[Crossref]

Chua, S.-G.

A. Goldsmith and S.-G. Chua, “Variable-rate variable-power MQAM for fading channels,” IEEE Trans. Commun. 45(10), 1218–1230 (1997).
[Crossref]

Essiambre, R.

Foschini, G.

Goebel, B.

Goldsmith, A.

A. Goldsmith and S.-G. Chua, “Variable-rate variable-power MQAM for fading channels,” IEEE Trans. Commun. 45(10), 1218–1230 (1997).
[Crossref]

Inan, B.

Kahn, J. M.

J. M. Kahn and J. R. Barry, “Wireless infrared communications,” Proc. IEEE 85(2), 265–298 (1997).
[Crossref]

Kamalakis, T.

Komine, T.

T. Komine and M. Nakagawa, “Fundamental analysis for visible-light communication system using LED lights,” IEEE Trans. Consum. Electron. 50(1), 100–107 (2004).
[Crossref]

Kramer, G.

Nakagawa, M.

T. Komine and M. Nakagawa, “Fundamental analysis for visible-light communication system using LED lights,” IEEE Trans. Consum. Electron. 50(1), 100–107 (2004).
[Crossref]

Neokosmidis, I.

Ntogari, G.

Sphicopoulos, T.

Walewski, J.

Winzer, P.

Yuan, X.

Zhang, J.

Zhang, M.

Zhang, Y.

IEEE Trans. Commun. (1)

A. Goldsmith and S.-G. Chua, “Variable-rate variable-power MQAM for fading channels,” IEEE Trans. Commun. 45(10), 1218–1230 (1997).
[Crossref]

IEEE Trans. Consum. Electron. (1)

T. Komine and M. Nakagawa, “Fundamental analysis for visible-light communication system using LED lights,” IEEE Trans. Consum. Electron. 50(1), 100–107 (2004).
[Crossref]

J. Lightwave Technol. (3)

J. Opt. Commun. Netw. (1)

Opt. Express (1)

Proc. IEEE (1)

J. M. Kahn and J. R. Barry, “Wireless infrared communications,” Proc. IEEE 85(2), 265–298 (1997).
[Crossref]

Other (10)

H. Sugiyama, S. Haruyama, and M. Nakagawa, “Brightness control methods for illumination and visible-light communication systems,” in International Conference on Wireless and Mobile Communications, 78–83 (2007).

J.-H. Choi, E.-B. Cho, T.-G. Kang, and G. Lee, “Pulse width modulation based signal format for visible light communications,” in OECC, 276–277 (2010).

L. Zeng, D. O’Brien, H. Le-Minh, K. Lee, D. Jung, and Y. Oh, “Improvement of data rate by using equalization in an indoor visible light communication system,” in International Conference on Circuits and Systems for Communications, 678–682 (2008).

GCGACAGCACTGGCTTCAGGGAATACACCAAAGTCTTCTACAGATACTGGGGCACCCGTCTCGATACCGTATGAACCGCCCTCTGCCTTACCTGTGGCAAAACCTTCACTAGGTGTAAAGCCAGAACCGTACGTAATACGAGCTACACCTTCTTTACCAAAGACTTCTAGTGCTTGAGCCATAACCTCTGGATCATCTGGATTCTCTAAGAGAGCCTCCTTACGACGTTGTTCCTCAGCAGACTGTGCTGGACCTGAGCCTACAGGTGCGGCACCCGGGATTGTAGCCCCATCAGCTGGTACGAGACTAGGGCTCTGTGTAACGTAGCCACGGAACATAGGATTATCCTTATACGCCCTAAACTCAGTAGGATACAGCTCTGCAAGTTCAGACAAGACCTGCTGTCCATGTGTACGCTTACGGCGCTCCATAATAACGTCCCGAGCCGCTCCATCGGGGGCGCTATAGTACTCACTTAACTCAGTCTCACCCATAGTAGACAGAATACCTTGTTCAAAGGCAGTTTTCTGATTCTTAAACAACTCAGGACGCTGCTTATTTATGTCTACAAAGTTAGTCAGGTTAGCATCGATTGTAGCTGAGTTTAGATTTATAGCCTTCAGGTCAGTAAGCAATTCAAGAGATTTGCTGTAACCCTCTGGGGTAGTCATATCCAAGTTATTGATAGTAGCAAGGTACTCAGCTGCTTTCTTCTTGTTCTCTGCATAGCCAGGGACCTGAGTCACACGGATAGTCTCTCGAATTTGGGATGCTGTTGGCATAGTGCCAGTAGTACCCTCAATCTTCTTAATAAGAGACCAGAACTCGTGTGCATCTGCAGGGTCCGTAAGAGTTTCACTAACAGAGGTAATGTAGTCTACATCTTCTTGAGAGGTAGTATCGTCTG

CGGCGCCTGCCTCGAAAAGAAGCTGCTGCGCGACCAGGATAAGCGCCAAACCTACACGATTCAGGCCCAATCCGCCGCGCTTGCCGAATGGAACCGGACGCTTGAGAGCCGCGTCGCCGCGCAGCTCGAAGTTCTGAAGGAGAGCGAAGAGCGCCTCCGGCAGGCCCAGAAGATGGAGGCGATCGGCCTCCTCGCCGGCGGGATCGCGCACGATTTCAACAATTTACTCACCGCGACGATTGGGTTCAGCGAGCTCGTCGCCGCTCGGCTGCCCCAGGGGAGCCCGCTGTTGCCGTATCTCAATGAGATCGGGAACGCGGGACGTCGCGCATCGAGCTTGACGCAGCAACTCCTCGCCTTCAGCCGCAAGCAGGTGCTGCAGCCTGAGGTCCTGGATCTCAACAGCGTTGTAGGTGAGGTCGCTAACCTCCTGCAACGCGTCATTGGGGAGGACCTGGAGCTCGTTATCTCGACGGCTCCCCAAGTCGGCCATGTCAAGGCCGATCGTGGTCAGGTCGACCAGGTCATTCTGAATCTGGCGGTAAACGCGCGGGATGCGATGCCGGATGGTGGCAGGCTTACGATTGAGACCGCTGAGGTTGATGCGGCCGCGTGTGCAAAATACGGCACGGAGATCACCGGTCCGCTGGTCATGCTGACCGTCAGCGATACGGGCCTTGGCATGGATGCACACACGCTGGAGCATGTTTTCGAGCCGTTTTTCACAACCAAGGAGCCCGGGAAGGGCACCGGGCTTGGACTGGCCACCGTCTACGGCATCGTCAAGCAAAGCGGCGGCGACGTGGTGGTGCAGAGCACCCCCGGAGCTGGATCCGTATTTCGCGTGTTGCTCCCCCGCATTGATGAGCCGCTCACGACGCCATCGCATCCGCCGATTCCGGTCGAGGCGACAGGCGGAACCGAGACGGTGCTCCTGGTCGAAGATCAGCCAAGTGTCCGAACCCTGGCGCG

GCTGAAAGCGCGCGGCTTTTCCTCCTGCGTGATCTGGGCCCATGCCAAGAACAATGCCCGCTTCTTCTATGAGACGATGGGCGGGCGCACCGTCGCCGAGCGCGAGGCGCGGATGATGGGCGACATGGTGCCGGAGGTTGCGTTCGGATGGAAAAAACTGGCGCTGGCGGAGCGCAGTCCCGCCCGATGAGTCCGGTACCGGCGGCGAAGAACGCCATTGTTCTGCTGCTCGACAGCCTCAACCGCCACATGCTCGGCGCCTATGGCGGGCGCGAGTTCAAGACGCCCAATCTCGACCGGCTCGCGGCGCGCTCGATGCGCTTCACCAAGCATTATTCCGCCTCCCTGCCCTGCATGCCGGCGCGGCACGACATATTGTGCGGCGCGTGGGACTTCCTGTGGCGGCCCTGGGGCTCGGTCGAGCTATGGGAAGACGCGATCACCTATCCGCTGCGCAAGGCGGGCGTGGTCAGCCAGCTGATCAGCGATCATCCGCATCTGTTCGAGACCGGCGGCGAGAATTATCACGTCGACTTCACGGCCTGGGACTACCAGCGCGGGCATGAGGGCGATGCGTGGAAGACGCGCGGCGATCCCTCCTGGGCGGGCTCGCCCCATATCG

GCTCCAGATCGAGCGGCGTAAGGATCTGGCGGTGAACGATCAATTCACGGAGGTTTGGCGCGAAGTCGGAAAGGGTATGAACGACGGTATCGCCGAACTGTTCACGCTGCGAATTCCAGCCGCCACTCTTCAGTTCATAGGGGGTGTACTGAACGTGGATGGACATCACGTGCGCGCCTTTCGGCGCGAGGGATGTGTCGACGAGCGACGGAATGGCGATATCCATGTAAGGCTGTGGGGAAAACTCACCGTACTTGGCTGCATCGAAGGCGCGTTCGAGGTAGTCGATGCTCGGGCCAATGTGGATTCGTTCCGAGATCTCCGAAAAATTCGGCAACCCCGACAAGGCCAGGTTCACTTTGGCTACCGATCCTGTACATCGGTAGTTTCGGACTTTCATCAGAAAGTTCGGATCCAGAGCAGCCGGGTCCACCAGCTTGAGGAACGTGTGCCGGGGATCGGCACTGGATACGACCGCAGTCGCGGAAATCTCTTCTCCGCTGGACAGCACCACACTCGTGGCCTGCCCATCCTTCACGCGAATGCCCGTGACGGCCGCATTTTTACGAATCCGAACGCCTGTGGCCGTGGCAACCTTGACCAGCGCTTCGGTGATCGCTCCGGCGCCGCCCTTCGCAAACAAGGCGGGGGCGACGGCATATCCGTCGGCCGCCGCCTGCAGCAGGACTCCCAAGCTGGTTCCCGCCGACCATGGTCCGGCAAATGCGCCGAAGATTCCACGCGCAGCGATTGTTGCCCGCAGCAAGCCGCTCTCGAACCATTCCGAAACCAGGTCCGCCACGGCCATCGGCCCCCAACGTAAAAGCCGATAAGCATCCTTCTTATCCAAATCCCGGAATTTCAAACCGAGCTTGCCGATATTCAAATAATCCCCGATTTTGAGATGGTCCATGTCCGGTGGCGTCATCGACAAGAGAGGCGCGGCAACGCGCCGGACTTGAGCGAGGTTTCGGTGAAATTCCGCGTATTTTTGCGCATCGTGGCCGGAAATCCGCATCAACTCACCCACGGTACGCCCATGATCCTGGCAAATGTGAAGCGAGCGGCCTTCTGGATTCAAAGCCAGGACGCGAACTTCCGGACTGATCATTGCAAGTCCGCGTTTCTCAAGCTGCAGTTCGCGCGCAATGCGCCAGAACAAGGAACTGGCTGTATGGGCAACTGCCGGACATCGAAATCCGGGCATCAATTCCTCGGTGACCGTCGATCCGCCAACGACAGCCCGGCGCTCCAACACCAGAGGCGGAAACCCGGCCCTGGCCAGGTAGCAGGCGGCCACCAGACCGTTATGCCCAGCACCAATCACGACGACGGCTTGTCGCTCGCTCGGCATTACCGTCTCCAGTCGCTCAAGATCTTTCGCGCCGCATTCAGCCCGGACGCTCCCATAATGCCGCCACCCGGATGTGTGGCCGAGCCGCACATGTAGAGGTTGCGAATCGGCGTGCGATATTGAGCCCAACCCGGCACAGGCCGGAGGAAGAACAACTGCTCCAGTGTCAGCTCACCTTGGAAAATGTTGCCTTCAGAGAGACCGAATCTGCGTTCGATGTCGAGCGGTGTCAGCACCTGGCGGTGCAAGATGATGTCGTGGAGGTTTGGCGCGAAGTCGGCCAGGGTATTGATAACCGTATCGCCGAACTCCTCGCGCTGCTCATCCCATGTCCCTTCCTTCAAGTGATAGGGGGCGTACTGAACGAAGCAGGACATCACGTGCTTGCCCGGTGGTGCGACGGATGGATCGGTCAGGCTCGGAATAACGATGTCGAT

S. Hann, J.-H. Kim, S.-Y. Jung, and C.-S. Park, “White LED ceiling lights positioning systems for optical wireless indoor applications,” in ECOC, 1–3 (2010).

H. Elgala, R. Mesleh, H. Haas, and B. Pricope, “OFDM visible light wireless communication based on white LEDs,” in VTC2007-Spring, 2185–2189 (2007).

O. Bouchet, P. Porcon, M. Wolf, L. Grobe, J. W. Walewski, S. Nerreter, K. Langer, L. Fernandez, J. Vucic, T. Kamalakis, G. Ntogari, and E. Gueutier, “Visible-light communication system enabling 73Mb/s data streaming,” in GLOBECOM Workshops, 1042–1046 (2010).

K. Langer, J. Vucic, C. Kottke, L. Fernandez, K. Habe, A. Paraskevopoulos, M. Wendl, and V. Markov, “Exploring the potentials of optical-wireless communication using white LEDs,” in ICTON, 1–5 (2011).

J. Proakis and M. Salehi, Contemporary Communication Systems Using MATLAB (PWS Pub., 1998).

G. Agrawal, Lightwave Technology: Telecommunication Systems (Wiley-Interscience, New Jersey, 2005).

H. Kressel, Semiconductor Devices for Optical Communication (Springer-Verlag, 1982).

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Figures (4)

Fig. 1
Fig. 1 (a) Schematic, (b) waveform in VLC system with dimming control.
Fig. 2
Fig. 2 (a) Adaptive data rate versus the duty cycle, (b) the required LED lamp power to achieve BER of 10−3 without applying dimming control in OOK VLC system versus the duty cycle.
Fig. 3
Fig. 3 (a) Adaptive symbol rate of MQAM signal versus the duty cycle, (b) the required LED lamp power to achieve BER of 10−3 without applying dimming control versus the duty cycle.
Fig. 4
Fig. 4 Required SNR to achieve BER of 10−3 in variable M-QAM VLC system under dimming control scheme.

Tables (2)

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Table 1 Parameters of VLC system configuration.

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Table 2 Relationship between M1 and duty cycle for variable M-QAM with dimming control

Equations (13)

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R( φ )= ( m+1 ) cos m ( φ ) 2π ,
H( 0 )= R( φ )cos( θ )A d 2 = ( m+1 ) cos m ( φ )Acos( θ ) 2π d 2 ,
P r =H(0) P t .
SNR= ( RH( 0 ) P t M index ) 2 f ( t ) 2 ¯ σ 2 ,
σ shot 2 =2q[ R P r ( 1+ ( M index f(t) ) 2 ¯ )+ I bg I 2 ]B,
σ thermal 2 =8πk T K ηA B 2 ( I 2 G + 2πΓ g m ηA I 3 B ).
R 1 TD= R 0 T R 1 = R 0 D ,
BER=Q( 2SNR ),
BER=Q( 2SNR )=Q( 2 ( RH( 0 ) P t M index ) 2 σ 2 ( P t ) ) =Q( 2 RH( 0 ) P t M index σ( P t ) ).
M 1 R 1 TD= M 0 R 0 T R 1 = M 0 R 0 M 1 D .
BER0.2exp( 1.5 γ ¯ / ( M1 ) ).
{ 0 γ ¯ 30 dB, M4.
BER0.2exp( 1.5 ( RH( 0 ) P t M index ) 2 ( M1 ) σ 2 ( P t ) ).